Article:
AO World has attempted to reassure the stock market over its financial health after investors were spooked by the decision of a credit insurer to cut cover for some suppliers of the online white goods retailer.
Shares in the troubled company tumbled as much as 19.2 per cent in early trading after the move by the insurer Atradius raised fears about AO’s liquidity.
The sell-off forced AO to issue an announcement to the stock exchange in the afternoon in which it insisted that its finances remained in line with its board’s expectations. This failed to soothe investors’ nerves, however, and the shares fell 12¼p, or 18.2 per cent, to 55½p, the lowest in more than two years.
A withdrawal of credit insurance can deal a big blow to a retailer. Suppliers use insurance to offset the risk that customers that buy on credit might collapse before paying for their orders. When credit insurance is cut, suppliers typically respond by asking customers to settle their bills upfront instead, which puts pressure on a buyer’s cash position.
It was reported by The Sunday Times that Atradius, which is one of the biggest credit insurers, had cut cover for suppliers of AO, stoking investor concerns that the retailer’s finances might become strained by demands to pay suppliers immediately.
AO confirmed yesterday that it had become aware that a third-party credit insurer of some of its suppliers had “rebased their cover in May 2022 with respect to AO, reflecting post-Covid sales levels”.
It added: “This was a reduction from the heightened levels that had been in place and required through the period of the pandemic. To date this rebased cover has had no effect on AO’s liquidity position.” It said that it still had “full access” to an £80 million loan facility and was looking at ways to “strengthen its balance sheet”.
Even so the stock market sell-off deals a further blow to AO, which has now suffered a 47 per cent drop in its share price this year after a series of setbacks.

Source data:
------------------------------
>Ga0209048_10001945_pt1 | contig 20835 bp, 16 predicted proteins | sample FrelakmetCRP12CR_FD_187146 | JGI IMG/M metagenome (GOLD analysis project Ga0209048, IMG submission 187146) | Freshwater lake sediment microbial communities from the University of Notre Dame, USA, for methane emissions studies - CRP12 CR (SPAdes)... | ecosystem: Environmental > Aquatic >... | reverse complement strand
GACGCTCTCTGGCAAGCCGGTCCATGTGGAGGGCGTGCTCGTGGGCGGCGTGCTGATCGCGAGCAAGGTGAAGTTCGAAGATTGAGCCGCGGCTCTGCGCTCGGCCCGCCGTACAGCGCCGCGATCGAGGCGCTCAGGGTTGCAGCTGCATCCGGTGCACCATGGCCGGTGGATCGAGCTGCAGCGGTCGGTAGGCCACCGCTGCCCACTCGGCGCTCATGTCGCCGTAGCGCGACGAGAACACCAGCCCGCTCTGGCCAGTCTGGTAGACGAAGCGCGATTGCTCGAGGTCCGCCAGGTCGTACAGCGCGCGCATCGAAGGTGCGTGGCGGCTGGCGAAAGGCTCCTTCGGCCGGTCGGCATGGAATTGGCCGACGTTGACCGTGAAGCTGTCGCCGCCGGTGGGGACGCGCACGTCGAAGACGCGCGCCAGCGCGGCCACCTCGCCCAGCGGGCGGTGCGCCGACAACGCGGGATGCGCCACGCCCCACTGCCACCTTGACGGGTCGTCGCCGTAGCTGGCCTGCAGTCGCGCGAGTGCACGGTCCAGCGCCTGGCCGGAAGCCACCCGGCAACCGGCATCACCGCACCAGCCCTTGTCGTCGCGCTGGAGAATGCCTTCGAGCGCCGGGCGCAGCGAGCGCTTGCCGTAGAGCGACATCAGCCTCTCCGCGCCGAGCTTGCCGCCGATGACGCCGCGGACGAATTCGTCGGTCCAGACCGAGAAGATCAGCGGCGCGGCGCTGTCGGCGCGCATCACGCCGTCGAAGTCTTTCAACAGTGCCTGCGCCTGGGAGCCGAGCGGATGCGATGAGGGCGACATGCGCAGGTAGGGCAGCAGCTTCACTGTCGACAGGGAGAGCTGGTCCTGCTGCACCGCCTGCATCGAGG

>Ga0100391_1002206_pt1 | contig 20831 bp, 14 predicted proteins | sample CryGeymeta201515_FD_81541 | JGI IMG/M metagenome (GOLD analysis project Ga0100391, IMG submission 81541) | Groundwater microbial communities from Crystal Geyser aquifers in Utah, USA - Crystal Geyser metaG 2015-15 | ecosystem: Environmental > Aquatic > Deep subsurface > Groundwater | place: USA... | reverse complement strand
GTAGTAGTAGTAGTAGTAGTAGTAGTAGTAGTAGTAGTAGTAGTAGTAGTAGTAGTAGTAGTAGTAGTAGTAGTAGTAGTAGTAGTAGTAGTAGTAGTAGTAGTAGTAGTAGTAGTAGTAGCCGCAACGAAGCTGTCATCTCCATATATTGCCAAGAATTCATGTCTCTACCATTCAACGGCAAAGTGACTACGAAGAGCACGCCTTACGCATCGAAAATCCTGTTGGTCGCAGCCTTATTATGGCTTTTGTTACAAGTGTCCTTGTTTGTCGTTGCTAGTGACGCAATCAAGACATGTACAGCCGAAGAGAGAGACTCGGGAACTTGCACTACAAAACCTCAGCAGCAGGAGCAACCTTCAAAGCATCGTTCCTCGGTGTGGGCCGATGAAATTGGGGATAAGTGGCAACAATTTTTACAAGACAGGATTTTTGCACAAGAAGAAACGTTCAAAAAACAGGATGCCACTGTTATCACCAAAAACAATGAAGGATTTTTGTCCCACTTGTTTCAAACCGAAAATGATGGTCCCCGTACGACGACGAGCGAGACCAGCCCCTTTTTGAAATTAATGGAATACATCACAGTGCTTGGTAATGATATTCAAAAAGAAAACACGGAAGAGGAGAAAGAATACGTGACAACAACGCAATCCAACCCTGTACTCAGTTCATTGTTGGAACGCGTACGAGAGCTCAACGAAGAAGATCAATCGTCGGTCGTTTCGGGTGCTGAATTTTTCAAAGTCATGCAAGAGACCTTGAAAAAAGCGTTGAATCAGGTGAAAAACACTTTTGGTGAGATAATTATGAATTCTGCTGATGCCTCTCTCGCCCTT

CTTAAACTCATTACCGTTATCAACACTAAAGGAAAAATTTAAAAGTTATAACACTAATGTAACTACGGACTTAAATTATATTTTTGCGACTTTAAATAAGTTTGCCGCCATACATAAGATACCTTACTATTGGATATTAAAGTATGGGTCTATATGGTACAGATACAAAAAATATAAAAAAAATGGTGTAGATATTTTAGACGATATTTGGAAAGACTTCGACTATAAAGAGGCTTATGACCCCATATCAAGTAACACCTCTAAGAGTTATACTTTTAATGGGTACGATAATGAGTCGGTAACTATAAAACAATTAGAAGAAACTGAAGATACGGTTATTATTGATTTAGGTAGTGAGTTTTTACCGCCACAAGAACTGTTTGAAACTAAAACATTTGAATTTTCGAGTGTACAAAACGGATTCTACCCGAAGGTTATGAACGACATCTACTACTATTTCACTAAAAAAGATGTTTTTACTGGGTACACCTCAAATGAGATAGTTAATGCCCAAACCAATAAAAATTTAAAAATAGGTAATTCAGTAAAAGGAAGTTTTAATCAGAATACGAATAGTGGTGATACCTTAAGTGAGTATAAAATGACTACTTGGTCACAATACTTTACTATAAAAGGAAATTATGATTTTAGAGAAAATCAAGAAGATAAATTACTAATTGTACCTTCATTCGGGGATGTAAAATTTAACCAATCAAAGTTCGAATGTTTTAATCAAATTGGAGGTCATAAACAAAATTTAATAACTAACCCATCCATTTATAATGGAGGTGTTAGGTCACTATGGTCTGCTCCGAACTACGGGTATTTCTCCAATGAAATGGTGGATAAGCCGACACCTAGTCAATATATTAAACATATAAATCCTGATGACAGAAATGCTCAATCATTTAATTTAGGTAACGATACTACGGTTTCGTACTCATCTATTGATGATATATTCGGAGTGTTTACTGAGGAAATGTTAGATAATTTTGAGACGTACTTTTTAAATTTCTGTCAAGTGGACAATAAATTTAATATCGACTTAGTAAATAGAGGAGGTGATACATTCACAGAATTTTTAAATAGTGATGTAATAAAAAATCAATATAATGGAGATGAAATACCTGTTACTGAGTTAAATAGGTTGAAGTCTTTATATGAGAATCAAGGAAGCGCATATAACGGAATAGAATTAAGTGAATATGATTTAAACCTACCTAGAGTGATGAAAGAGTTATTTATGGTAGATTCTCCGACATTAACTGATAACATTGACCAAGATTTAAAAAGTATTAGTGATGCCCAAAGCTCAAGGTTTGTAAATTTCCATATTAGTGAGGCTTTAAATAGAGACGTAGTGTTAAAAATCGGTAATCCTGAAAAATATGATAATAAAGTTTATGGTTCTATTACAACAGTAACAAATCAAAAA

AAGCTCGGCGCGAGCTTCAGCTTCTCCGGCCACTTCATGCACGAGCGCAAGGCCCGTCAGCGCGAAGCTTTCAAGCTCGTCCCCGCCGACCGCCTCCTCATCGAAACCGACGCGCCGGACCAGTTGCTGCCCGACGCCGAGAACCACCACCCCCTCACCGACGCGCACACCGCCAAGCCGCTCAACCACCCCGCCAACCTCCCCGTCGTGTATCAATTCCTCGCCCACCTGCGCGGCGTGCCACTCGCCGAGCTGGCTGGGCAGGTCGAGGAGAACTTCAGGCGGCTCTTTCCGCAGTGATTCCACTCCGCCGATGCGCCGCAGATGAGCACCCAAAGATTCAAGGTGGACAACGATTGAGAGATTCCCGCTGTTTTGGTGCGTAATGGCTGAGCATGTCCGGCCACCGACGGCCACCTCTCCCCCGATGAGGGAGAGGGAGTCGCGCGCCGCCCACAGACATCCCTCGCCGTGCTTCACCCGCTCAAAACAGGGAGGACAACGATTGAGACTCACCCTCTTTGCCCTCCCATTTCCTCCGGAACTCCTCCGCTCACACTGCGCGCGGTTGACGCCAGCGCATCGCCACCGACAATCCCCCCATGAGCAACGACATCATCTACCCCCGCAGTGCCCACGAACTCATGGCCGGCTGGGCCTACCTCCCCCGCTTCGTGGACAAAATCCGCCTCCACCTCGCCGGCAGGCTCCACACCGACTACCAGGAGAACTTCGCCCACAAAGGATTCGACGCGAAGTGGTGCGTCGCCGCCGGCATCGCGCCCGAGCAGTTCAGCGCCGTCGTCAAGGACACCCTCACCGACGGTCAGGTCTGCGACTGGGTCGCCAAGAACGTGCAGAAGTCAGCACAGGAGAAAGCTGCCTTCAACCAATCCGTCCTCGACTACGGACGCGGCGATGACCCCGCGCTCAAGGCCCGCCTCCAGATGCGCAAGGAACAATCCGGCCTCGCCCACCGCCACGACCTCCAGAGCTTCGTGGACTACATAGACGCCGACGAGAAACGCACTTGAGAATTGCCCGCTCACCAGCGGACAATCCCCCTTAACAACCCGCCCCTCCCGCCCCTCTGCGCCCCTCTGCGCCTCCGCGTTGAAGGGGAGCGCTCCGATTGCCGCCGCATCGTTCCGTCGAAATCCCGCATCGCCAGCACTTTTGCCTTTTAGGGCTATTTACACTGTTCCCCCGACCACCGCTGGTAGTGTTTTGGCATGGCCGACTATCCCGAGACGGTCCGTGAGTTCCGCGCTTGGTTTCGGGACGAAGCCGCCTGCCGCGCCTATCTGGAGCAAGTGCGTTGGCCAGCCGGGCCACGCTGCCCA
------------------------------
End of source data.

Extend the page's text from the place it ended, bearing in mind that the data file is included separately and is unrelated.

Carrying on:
AO, which is based in Bolton, was founded 22 years ago by John Roberts, its chief executive and a former kitchen salesman, who started the business as part of a £1 bet in a pub. It has since grown to become a leading online retailer of white goods and smaller appliances such as microwaves. It joined the London Stock Exchange in 2014.
Its life as a public company has not always been smooth. Its 285p-a-share flotation eight years ago put a £1.2 billion valuation on the business, which was considered frothy by some in the market given that its annual pre-tax profits in 2013 had amounted to only £8.7 million. Its shares initially rose but they soon fell back and for years languished below their initial public offering price.
The stock enjoyed a revival during the coronavirus pandemic, when the company was buoyed by a boom in online shopping. Its shares peaked at 429p but this upturn proved short-lived.
Crunches in global supply chains and soaring inflation are hitting the business, which has sounded three profit warnings in the space of six months, the last of which was at the end of April. That was when AO also revealed that it was delaying the publication of its annual results for the year to the end of March. It has yet to set a date for the release of its figures.
In a further sign of the pressure on the company, AO announced on June 9 that it was closing its business in Germany, a market it entered shortly after its flotation but which it struggled to crack. The decline in share price has left it with a market valuation of less than £270 million.